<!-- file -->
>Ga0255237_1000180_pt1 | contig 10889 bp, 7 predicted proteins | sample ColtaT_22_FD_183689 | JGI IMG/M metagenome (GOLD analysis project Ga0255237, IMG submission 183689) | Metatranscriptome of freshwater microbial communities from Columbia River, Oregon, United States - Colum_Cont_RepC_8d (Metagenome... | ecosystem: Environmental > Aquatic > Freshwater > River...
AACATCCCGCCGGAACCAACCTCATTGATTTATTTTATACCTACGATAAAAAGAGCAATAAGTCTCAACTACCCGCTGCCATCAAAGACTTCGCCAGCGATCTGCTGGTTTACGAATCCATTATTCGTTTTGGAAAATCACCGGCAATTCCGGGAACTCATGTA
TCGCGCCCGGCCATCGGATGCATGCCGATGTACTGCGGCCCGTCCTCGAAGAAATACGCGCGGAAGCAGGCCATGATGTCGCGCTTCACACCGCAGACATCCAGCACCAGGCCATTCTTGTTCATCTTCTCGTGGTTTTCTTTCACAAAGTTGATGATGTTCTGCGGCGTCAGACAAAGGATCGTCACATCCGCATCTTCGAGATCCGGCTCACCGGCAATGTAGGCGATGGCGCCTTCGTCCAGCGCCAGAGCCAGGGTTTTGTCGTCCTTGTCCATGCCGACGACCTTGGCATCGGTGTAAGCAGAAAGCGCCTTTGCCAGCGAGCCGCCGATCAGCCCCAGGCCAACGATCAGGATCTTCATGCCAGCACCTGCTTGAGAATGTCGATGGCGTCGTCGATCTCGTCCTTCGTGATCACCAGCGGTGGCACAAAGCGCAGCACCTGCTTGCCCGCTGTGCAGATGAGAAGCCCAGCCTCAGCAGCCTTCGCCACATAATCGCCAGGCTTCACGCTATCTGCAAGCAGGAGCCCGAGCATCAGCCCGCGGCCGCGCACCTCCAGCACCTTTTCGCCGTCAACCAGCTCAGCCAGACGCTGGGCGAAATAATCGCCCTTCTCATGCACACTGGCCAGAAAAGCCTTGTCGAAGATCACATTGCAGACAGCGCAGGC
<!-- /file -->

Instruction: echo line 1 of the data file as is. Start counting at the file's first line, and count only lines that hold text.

>Ga0255237_1000180_pt1 | contig 10889 bp, 7 predicted proteins | sample ColtaT_22_FD_183689 | JGI IMG/M metagenome (GOLD analysis project Ga0255237, IMG submission 183689) | Metatranscriptome of freshwater microbial communities from Columbia River, Oregon, United States - Colum_Cont_RepC_8d (Metagenome... | ecosystem: Environmental > Aquatic > Freshwater > River...